‘Wet: A DACAmented Journey’ Offers Perspective on Life as an Undocumented Immigrant

A single man wearing jeans and a T-shirt stands in the middle of the black box theater, listing off the slurs kids called him when he was a young student. He moves around the stage, chronicling the events of his life as he transforms from character to character: He’s his mother, his father, the kids at school, the immigration officer who arrests him for being undocumented, the government agents who he tries to work with to remain in the country he has spent his entire life in.

His story builds to the point of panic: Will he be deported from the United States, forced to leave his daughter behind?

But the audience knows what is going to happen—or at least, what the end result will be. Because the man performing is Alex Alpharaoh, the writer of the autobiographical play, WET: A DACAmented Journey, on tour around eight U.S. cities, staged in Boston at the Paramount Center’s Jackie Liebergott Black Box.

Alpharaoh entered the United States when he was three months old when his mother brought him from Guatemala. He grew up and went to school in Los Angeles, but he quickly came to realize that he was different from his classmates. “What are papers?” he would ask his mother. Why didn’t he have any?

His mother’s scolding—telling him to never, ever give someone a reason to believe he doesn’t have papers—was his earliest introduction to the secrecy and fear he would feel for the rest of his life—that is, until now.

Alpharaoh uses nothing but a few stools, a hat, and a jacket as props as he leads the audience through his life as an undocumented immigrant in the United States. As an adult, Alpharaoh hears about a new program started by the Obama administration: DACA. A snippet of a then-president Barack Obama speech plays, listing out the requirements to be considered for deferred action. Alpharaoh sits anxiously, waiting.

Under the age of 31 as of June 15, 2012? Check.

Entered the United States prior to your 16th birthday? Check.

Physically in the United States at the time of the request for deferred action? Check.

Currently in school, graduated, gotten a GED, or been honorably discharged from the U.S. military? Check.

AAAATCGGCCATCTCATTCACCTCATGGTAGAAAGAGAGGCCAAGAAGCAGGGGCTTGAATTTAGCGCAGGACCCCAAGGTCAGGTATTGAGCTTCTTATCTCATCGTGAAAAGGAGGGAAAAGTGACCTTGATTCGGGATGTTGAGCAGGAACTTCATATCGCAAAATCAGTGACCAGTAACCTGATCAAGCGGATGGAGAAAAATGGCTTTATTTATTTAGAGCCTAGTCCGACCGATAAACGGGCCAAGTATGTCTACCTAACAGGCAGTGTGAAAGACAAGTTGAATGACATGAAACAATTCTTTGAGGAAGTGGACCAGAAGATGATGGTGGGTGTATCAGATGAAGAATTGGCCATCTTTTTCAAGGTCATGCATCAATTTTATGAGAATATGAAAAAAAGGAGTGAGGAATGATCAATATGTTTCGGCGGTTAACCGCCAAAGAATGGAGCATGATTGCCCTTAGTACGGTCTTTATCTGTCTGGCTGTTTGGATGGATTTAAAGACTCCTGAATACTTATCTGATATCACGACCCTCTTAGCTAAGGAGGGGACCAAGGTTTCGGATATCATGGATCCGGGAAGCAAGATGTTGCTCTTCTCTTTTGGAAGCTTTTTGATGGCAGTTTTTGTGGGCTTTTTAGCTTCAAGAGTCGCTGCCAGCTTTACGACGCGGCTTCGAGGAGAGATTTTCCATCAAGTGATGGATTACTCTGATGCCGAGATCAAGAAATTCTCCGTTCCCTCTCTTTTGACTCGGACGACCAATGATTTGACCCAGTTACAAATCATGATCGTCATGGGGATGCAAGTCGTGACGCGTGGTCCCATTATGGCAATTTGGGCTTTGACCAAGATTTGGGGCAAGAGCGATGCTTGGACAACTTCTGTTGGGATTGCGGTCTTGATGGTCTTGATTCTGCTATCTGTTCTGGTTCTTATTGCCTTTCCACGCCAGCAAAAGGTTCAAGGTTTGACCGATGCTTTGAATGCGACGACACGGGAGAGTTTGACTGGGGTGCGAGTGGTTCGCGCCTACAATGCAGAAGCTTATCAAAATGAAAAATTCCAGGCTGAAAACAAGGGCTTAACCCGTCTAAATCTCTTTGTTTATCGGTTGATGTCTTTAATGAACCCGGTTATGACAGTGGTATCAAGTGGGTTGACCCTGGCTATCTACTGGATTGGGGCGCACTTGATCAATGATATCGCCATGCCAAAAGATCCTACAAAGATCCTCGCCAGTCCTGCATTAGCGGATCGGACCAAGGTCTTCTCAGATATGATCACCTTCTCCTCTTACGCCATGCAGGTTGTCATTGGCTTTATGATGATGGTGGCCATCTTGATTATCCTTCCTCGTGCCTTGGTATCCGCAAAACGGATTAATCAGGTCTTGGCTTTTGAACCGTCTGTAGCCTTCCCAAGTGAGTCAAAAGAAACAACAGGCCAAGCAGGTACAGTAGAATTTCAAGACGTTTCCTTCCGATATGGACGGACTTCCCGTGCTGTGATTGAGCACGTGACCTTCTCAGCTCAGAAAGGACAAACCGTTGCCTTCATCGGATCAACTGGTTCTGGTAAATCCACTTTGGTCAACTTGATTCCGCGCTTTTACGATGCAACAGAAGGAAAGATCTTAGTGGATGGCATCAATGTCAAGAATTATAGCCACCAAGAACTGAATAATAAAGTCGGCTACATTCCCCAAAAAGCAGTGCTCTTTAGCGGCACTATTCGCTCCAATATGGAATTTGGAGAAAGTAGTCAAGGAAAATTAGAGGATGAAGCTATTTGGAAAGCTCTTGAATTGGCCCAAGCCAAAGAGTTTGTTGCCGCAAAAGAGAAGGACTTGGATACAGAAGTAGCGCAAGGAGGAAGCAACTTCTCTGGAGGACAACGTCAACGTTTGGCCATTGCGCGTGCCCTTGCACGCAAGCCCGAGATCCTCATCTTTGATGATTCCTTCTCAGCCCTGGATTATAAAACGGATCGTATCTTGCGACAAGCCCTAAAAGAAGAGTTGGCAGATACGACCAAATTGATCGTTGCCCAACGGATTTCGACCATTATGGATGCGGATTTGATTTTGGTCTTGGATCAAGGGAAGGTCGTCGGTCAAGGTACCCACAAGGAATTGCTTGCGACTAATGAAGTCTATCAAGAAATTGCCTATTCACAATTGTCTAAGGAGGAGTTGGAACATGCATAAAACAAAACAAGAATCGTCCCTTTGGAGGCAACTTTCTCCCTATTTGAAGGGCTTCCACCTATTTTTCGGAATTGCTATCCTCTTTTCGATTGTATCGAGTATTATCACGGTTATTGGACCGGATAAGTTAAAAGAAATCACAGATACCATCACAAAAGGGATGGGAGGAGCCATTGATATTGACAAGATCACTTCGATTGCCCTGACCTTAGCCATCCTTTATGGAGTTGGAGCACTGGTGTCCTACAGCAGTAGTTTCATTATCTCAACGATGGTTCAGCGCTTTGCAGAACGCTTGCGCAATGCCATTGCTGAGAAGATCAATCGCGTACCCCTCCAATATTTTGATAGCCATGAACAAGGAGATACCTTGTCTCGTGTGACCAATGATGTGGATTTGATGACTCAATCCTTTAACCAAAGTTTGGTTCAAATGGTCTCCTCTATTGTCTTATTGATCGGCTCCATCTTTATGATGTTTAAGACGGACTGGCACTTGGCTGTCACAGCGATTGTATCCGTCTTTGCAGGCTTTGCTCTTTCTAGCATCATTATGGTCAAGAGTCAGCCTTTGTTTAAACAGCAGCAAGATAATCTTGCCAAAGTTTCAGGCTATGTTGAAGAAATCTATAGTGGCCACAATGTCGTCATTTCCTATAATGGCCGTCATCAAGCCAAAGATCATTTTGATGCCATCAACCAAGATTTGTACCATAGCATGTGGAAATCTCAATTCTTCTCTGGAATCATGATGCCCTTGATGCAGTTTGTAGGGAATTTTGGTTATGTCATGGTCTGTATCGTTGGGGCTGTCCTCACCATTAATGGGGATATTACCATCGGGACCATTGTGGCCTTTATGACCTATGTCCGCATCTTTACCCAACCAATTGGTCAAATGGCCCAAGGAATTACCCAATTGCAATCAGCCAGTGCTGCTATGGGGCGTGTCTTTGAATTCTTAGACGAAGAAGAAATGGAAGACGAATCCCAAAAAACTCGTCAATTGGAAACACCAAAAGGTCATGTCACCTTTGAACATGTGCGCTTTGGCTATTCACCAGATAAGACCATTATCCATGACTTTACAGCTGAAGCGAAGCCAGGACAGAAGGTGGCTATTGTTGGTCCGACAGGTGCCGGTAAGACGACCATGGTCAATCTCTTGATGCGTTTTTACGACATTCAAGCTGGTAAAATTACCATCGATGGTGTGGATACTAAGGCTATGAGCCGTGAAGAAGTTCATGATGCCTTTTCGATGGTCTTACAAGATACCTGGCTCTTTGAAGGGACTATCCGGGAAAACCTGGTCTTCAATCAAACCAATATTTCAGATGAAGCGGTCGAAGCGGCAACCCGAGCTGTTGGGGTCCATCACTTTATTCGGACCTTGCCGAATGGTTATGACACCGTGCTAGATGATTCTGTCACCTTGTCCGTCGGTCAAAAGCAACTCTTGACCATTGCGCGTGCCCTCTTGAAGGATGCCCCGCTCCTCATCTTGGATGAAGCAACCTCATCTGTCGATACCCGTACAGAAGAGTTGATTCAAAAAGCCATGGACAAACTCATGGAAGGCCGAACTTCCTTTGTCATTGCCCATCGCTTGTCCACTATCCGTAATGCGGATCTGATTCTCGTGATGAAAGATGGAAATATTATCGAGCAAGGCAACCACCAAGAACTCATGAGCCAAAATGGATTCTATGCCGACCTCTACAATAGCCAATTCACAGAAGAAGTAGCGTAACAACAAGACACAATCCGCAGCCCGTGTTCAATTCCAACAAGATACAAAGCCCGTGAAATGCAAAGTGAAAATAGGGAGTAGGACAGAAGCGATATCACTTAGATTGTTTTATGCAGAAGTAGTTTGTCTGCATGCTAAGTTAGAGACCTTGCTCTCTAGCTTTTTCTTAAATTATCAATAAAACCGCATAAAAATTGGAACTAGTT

Not convicted of a felony, significant misdemeanor, three or more misdemeanors, and does not pose a threat to public or national security?

Uh oh.

Alpharaoh rewinds to his college years, when he was caught for working without a valid social security number as he tried to report abuse at the assisted-living home where he was a social worker. Although he was able to take a plea deal for a lesser charge and remain in the country, the arrest didn’t leave him as he tried to continue on in his adult life without any legitimate papers.

For a while, he was able to get by. But his grandfather fell ill in Guatemala, and his mother wanted him to travel with her. By doing so, he risked never being able to return to the only country he’s ever known, and leaving his young daughter alone. The rest of the play follows him as he attempts to get “emergency parole,” which would allow him to leave and reenter the country legally.

Alpharaoh is able to deliver a powerful and informative performance, utilizing only his own emotions and experiences. He tells the audience after the show that his story isn’t over—he hasn’t been able to get his documents. But as he travels and delivers his 90-minute life story, he’s able to live as he wants to, instead of waiting for the other shoe to drop.

Featured Image by Ray Shaw

About Colleen Martin 42 Articles
Colleen is a copy editor and writer for The Heights. She is from Long Island, NY and loves her goldendoodle, black coffee, and the ocean. She would like to set the record straight and say that redheads have the most fun. You can reach her at [email protected]